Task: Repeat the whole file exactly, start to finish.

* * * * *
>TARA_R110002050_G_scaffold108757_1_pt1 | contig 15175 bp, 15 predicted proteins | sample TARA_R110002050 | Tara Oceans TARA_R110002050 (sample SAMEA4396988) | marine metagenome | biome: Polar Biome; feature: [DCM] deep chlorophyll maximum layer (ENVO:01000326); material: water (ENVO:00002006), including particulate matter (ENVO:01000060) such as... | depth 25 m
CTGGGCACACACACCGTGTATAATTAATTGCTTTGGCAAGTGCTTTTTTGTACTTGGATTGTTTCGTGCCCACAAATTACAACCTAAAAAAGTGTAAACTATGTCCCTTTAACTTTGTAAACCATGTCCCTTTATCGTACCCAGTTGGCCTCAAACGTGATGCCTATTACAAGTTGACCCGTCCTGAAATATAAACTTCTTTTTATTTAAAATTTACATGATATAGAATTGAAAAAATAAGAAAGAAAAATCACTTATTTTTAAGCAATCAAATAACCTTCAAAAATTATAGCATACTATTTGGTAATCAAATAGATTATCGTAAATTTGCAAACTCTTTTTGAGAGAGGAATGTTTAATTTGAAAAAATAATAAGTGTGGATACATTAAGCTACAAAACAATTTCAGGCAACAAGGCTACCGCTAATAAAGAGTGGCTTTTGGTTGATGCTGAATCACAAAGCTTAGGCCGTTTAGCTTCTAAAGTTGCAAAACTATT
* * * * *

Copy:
>TARA_R110002050_G_scaffold108757_1_pt1 | contig 15175 bp, 15 predicted proteins | sample TARA_R110002050 | Tara Oceans TARA_R110002050 (sample SAMEA4396988) | marine metagenome | biome: Polar Biome; feature: [DCM] deep chlorophyll maximum layer (ENVO:01000326); material: water (ENVO:00002006), including particulate matter (ENVO:01000060) such as... | depth 25 m
CTGGGCACACACACCGTGTATAATTAATTGCTTTGGCAAGTGCTTTTTTGTACTTGGATTGTTTCGTGCCCACAAATTACAACCTAAAAAAGTGTAAACTATGTCCCTTTAACTTTGTAAACCATGTCCCTTTATCGTACCCAGTTGGCCTCAAACGTGATGCCTATTACAAGTTGACCCGTCCTGAAATATAAACTTCTTTTTATTTAAAATTTACATGATATAGAATTGAAAAAATAAGAAAGAAAAATCACTTATTTTTAAGCAATCAAATAACCTTCAAAAATTATAGCATACTATTTGGTAATCAAATAGATTATCGTAAATTTGCAAACTCTTTTTGAGAGAGGAATGTTTAATTTGAAAAAATAATAAGTGTGGATACATTAAGCTACAAAACAATTTCAGGCAACAAGGCTACCGCTAATAAAGAGTGGCTTTTGGTTGATGCTGAATCACAAAGCTTAGGCCGTTTAGCTTCTAAAGTTGCAAAACTATT